I was given Veggie Burgers Every Which Way by Lukas Volger for my birthday. He’s got a bazillion varieties of burgers in there from bean burgers to grain burgers to tofu burgers. A lot of them use eggs but there are 5 or 6 that I’d like to try that don’t require the extra binding agent. The first on my list (based only on the available ingredients in my house last night) was the Quinoa, Red Bean, and Pecan Burger. Volger called for walnuts but they aren’t a nut I keep on hand so it was pecans instead. We ate it with guacamole, fresh pea sprouts and tomatoes for a really tasty dinner. You can’t compare it to a greasy beef burger so don’t try. It’s a veggie patty packed with complex taste, a nutritional power-punch, and the ability to carry condiments really well. It’s a keeper. Next on my list? Mushroom Barley Burger. Stay tuned.

1/2 cup quinoa, rinsed thoroughly

1 small potato, peeled and chopped into 1-inch pieces

1  bunch of scallions (green onions), chopped finely

1/2 cup roughly chopped fresh parsley

2 tbsps minced fresh ginger

1 1/2 cups cooked red beans

1/2 cup roughly chopped, toasted pecans

1/2 tsp salt

juice of 1/2 lemon

1. Bring 1 cup water to boil in a small saucepan and add the quinoa. Reduce to a simmer, cover, and cook for 10 to 12 minutes until the water is absorbed. Let stand for 5 minutes.

2. Meanwhile, boil the potato until tender. Mash with a fork.

3. Heat 1 tbsp of the oil in a medium skillet over medium heat. Add the scallions and cook just until fragrant, 1 to 2 minutes. Add the parsley and ginger and cook until fragrant, about 30 seconds.

4. In a large bowl, combine the cooked quinoa, cooked potato, parsley-scallion mixture, red beans, and pecans with a potato masher or your hands. Add the salt and lemon juice. Shape into 6 patties.

5. In a large skillet, heat the remaining 2 tbsps oil over medium-high heat. When hot, add the patties and cook until the bottoms are browned, 4 to 5 minutes. Flip and cook the other sides until crisped and slightly firmed, 4 to 5 minutes more.


October 30, 2010

Last spring my friend Emily and I went on a yoga retreat on the shore of Lake Simcoe. It seems like a decade ago now but I can still conjure up the feeling of sitting under a huge maple tree, overlooking the vast expanse of the lake, wind and sun soaking us with their warmth. A lovely young woman, whose name I now can’t remember, made all the food. Not only was it delicious but completely vegan. For afternoon tea she made socca. Something I had never heard of before. Turns out it’s a dish traditionally made by women in Nice overlooking the Mediterranean, which was apropos to the sun, wind, water, and comraderie of the retreat.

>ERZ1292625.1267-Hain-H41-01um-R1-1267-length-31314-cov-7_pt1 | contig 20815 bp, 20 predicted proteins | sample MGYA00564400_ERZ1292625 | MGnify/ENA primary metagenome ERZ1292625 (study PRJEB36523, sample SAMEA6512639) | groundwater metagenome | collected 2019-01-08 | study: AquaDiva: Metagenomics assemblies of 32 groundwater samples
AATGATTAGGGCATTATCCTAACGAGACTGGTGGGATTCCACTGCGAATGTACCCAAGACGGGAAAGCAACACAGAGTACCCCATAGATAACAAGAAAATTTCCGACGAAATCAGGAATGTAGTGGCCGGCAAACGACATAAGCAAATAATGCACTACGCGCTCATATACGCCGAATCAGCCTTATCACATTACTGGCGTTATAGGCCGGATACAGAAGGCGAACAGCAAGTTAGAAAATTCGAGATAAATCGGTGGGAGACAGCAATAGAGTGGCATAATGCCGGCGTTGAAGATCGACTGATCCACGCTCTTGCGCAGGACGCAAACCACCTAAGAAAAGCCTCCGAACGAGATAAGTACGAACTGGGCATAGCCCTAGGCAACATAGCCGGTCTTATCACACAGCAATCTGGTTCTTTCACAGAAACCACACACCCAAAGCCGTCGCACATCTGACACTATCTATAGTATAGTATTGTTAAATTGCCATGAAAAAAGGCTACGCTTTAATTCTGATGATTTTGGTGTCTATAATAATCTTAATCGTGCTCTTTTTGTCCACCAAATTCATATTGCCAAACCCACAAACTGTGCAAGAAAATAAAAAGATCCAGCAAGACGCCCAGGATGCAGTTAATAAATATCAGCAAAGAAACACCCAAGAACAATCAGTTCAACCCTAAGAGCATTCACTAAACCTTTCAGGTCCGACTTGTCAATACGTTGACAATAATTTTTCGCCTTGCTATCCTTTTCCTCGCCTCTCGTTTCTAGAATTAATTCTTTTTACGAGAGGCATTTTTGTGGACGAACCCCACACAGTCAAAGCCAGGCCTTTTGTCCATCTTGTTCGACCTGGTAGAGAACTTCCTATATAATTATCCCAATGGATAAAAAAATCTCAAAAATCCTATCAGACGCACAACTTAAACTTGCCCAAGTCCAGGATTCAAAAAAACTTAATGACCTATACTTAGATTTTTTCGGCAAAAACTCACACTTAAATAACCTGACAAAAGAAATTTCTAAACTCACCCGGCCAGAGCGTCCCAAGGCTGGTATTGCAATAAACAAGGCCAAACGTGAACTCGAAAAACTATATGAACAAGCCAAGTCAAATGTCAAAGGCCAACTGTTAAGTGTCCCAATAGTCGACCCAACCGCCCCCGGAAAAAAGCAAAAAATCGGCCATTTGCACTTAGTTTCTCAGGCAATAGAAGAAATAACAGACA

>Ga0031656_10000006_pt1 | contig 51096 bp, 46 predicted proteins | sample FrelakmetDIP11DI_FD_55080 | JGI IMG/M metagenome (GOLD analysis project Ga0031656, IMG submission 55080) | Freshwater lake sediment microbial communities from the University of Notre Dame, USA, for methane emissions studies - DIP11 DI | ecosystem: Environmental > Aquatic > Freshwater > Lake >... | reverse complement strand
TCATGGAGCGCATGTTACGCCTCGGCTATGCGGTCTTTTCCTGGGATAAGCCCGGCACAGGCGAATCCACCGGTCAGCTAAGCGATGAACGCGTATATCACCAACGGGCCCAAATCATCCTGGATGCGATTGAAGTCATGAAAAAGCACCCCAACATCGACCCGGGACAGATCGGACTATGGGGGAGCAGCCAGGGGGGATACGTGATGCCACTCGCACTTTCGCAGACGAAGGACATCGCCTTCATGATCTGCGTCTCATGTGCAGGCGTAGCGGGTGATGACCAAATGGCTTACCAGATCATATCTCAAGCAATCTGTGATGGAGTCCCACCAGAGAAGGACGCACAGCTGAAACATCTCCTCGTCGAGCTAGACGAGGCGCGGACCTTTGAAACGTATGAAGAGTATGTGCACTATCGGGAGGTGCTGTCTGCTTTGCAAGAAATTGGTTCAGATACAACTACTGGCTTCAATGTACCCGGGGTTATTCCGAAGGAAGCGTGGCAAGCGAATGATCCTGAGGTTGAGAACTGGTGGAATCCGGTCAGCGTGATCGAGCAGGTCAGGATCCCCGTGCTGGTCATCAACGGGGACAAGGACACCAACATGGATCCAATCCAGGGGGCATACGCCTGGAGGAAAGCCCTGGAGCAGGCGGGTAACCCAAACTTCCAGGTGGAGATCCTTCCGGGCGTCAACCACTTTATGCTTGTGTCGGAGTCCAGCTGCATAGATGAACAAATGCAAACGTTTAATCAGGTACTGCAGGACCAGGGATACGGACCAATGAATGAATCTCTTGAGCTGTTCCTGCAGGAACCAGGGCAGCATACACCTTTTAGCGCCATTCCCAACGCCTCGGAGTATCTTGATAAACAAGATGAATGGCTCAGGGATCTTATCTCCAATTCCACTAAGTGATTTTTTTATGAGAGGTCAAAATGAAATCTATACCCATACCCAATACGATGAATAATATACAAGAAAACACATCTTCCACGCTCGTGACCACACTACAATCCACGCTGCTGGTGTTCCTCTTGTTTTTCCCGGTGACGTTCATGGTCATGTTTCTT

I read on a food blog that with socca “you ain’t re-creating the Mona Lisa: socca is meant to be in rough shards, eaten with your fingers, and is especially good after a long day on a sun-saturated beach when your skin is tingling with sand and you can lick your lips and taste the sand of the Mediterranean.” I get that, and would love to be there, but it’s also especially good after a errand-packed Saturday on a cold, fall day with Tagine and Roasted Spicy Sweet Potato.

1 cup (130g) chickpea flour

1 cup plus 2 tablespoons (280ml) water

3/4 teaspoon sea salt

1/8 teaspoon ground cumin

2 1/2 tablespoons olive oil, divided

freshly-ground black pepper, plus additional sea salt and olive oil for serving

1. Mix together the flour, water, salt, cumin, and 1 1/2 tablespoons of the olive oil. Let batter rest at least 2 hours, covered, at

room temperature.

2. To cook, heat the broiler in your oven. Oil a 9- or 10-inch (23cm) cast-iron or non-stick pan  with the remaining olive oil and

heat the pan in the oven.

3. Once the pan and the oven are blazing-hot, pour enough batter into the pan to cover the bottom, swirl it around, then pop it

back in the oven.

4. Bake until the socca is firm and beginning to blister and burn. The exact time will depend on your broiler.

5. Slide the socca out of the pan onto a cutting board, slice into pieces, then shower it with coarse salt, pepper, and a drizzle of

olive oil.

6. Cook the remaining socca batter the same way, adding a touch more oil to the pan between each one.

From The Sweet Life in Paris. Photo credit: David Lebovitz